“The Banda Sea is where?” I have become very accustom to this question when I talk of the Banda Sea expedition that we are embarking on later this year, very few people know of it, let alone its location. With depths in excess of 7km, the Banda Sea is one of the deepest locations on earth and is situated in off the Maluku islands, Indonesia.
During the 16th and 17th centuries, the Malukus islands became extremely popular due to the unique spices that grew there, re-labelling the location as the “Spice Islands.” The small archipelago of the Banda Islands became the hot-spot for these unique and extremely sought after spices. One endemic spice became popular with Europeans, and following claims of its medicinal qualities and a possible cure for the black plague the Banda region became a battle ground for control for the sought after spice, Nutmeg.
The feeling of the Banda Sea
Common sense depicts that remote locations with limited access to human interaction holds an abundance of unspoiled beauty. The Banda Islands compliment this theory very well with a huge array of bio-diversity above and beneath the surface. The Bali, Flores and Banda Sea all connect to create a voyagers delight. Sat on deck beneath the sails one always has the opportunity of dolphins or whales breaching across the watery expanse. In the early evening the spectacle of the sun bursting into the water, emitting shards of orange and yellow streaks across the sky raise a smile for those in the moment and living a unique experience. In these moments you, like I, may feel the link between voyagers of a bygone era and our own experiences. The sunsets and sea creatures before you ultimately display the same images witnessed hundreds of years before. Pretty unique in the modern world.
Beneath the waves
With so much depth and water movement, the Banda Sea creates a huge attraction for thousands of aquatic species. Until recently the Banda Sea was merely a passageway for liveaboards between Raja Ampat and Komodo with the odd dive here and there. It is now very apparent that it is fundamentally a scuba diving heaven. The diving is seasonal with September to December being the prime months for the most action. October is a particularly good month to dive as the waters are oxygen rich attracting schools of Pelagics such as Manta Rays and schooling Hammerheads.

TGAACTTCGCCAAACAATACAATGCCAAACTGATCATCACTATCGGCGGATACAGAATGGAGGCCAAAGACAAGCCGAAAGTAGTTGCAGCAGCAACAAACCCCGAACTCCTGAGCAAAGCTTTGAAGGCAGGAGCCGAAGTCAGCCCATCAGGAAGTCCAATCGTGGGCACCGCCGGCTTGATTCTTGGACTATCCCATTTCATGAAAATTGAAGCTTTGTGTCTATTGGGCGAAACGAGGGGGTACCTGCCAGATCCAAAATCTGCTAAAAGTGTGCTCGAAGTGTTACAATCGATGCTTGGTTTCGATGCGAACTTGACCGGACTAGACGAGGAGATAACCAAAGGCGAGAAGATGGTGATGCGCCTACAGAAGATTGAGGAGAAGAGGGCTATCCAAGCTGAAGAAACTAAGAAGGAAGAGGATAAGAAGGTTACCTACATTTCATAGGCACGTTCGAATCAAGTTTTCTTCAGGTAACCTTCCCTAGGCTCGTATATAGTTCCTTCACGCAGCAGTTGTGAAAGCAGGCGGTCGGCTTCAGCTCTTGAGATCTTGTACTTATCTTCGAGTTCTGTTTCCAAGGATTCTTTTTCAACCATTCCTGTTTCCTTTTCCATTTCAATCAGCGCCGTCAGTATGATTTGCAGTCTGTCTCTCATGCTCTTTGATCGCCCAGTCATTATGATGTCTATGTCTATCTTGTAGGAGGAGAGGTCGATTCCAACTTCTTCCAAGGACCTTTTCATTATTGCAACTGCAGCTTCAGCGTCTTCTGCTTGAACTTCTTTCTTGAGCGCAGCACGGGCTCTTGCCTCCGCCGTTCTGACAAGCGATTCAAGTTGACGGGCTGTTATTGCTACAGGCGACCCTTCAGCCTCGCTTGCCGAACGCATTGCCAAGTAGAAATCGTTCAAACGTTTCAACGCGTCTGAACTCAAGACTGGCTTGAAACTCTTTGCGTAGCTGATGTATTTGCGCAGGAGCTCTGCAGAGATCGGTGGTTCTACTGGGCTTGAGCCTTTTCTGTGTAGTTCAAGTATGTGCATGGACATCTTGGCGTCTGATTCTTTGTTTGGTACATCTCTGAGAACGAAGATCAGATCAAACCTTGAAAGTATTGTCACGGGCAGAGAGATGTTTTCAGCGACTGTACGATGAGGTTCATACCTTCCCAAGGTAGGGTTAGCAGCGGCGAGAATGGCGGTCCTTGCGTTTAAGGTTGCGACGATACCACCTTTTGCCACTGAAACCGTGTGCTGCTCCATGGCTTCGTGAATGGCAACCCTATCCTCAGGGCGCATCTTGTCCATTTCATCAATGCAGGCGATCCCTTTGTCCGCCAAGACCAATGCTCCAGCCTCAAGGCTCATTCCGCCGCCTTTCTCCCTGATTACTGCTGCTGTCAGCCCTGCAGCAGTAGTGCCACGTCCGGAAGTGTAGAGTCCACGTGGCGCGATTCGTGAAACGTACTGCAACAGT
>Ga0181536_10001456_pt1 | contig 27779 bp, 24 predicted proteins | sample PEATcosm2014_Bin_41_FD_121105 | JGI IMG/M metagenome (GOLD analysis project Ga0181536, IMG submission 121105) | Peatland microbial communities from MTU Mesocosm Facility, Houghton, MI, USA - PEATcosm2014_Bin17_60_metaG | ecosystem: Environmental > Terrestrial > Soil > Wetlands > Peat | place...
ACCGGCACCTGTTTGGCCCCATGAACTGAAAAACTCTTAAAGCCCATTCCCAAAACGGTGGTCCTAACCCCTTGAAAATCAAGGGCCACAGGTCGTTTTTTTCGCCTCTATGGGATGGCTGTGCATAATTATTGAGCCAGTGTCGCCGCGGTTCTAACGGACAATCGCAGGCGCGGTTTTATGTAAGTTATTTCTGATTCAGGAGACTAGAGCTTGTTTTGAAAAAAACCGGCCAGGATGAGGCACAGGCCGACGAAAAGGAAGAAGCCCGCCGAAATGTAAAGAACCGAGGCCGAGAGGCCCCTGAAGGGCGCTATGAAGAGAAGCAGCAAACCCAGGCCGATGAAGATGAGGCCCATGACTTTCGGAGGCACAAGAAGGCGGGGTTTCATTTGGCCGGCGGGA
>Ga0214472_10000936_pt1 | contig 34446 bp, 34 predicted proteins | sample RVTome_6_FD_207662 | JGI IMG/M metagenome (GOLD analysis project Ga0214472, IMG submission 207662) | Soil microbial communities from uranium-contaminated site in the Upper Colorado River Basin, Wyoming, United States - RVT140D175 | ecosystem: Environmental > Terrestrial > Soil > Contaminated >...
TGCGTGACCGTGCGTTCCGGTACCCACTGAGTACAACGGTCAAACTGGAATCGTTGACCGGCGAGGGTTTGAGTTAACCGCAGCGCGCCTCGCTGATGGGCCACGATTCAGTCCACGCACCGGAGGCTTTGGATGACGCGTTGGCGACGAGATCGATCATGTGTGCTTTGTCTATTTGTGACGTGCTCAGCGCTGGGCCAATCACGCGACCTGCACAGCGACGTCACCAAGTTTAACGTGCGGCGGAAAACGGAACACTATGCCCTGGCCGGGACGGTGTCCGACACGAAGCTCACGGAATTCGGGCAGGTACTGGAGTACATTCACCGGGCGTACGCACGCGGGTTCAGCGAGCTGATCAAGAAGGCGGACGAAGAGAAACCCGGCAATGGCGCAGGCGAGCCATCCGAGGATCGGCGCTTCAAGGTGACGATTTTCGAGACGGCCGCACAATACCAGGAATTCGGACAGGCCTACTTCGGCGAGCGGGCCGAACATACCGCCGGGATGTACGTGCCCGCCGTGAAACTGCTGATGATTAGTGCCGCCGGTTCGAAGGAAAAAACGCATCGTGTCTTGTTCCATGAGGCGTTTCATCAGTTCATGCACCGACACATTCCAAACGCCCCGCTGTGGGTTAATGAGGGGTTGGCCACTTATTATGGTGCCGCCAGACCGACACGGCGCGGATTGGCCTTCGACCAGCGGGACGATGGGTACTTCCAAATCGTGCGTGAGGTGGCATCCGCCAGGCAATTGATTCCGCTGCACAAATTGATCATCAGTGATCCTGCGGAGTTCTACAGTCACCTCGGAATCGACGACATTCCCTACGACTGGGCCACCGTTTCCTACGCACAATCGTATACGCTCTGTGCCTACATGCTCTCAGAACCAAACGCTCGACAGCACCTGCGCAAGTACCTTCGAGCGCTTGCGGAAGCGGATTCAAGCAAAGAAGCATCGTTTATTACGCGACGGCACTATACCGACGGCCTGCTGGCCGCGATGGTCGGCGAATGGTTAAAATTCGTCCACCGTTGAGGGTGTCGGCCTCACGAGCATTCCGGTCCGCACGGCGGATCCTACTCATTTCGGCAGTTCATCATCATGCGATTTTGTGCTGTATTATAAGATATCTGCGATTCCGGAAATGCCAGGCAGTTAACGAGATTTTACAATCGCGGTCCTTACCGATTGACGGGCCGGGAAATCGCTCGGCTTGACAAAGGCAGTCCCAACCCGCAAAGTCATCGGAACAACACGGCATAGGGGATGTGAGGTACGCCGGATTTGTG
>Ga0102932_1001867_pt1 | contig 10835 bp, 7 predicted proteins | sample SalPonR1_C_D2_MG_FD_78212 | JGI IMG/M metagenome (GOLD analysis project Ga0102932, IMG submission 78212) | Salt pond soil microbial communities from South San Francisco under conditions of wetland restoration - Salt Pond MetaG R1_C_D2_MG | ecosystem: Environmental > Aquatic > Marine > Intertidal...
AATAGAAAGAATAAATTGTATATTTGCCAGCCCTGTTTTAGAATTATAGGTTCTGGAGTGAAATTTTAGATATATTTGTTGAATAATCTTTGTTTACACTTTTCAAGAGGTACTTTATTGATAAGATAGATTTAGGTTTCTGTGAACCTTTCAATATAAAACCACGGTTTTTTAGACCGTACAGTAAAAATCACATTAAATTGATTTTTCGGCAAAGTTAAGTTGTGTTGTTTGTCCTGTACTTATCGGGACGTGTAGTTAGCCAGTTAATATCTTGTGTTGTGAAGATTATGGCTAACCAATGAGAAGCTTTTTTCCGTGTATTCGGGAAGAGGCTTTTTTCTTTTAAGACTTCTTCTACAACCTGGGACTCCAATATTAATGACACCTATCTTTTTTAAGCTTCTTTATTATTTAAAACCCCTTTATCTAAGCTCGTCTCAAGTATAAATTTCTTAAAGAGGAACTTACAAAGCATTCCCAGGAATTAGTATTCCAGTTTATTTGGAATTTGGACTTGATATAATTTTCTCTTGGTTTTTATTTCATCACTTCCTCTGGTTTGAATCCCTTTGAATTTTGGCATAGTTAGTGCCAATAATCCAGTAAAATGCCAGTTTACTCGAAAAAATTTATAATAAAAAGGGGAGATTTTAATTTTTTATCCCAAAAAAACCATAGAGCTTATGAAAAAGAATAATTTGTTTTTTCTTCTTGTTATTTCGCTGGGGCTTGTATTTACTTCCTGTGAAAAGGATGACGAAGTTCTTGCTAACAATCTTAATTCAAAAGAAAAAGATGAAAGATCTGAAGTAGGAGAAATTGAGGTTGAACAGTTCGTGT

How to get there
Most dive operators running liveaboards in the Banda Sea will operate between various destinations with the most common being Maumere, Flores and Ambon Island, Maluku.
There are plenty of flight links into Maumere via these airports:
Nomadic Scuba top tip
Domestic flights within Indonesia are extremely busy and it is common for small delays in the morning to have a knock-on effect in the afternoon. Plan ahead and wherever possible book early departure times to avoid lengthy delays or even missed connections.
We are delighted to say that Nomadic Scuba has partnered with the Carpe Diem Phinisi to provide our guests with a uniquely boutique experience. We will be conducting regular expeditions through the Banda Sea over 10 and 12 day periods aboard this beautiful vessel and we are strictly limiting the numbers to 7 guests in total. Our next expeditions are planned for September and October 2019, perfectly timed for the best of the underwater action. If you’d like to join us this year or on future expeditions then lets start chatting.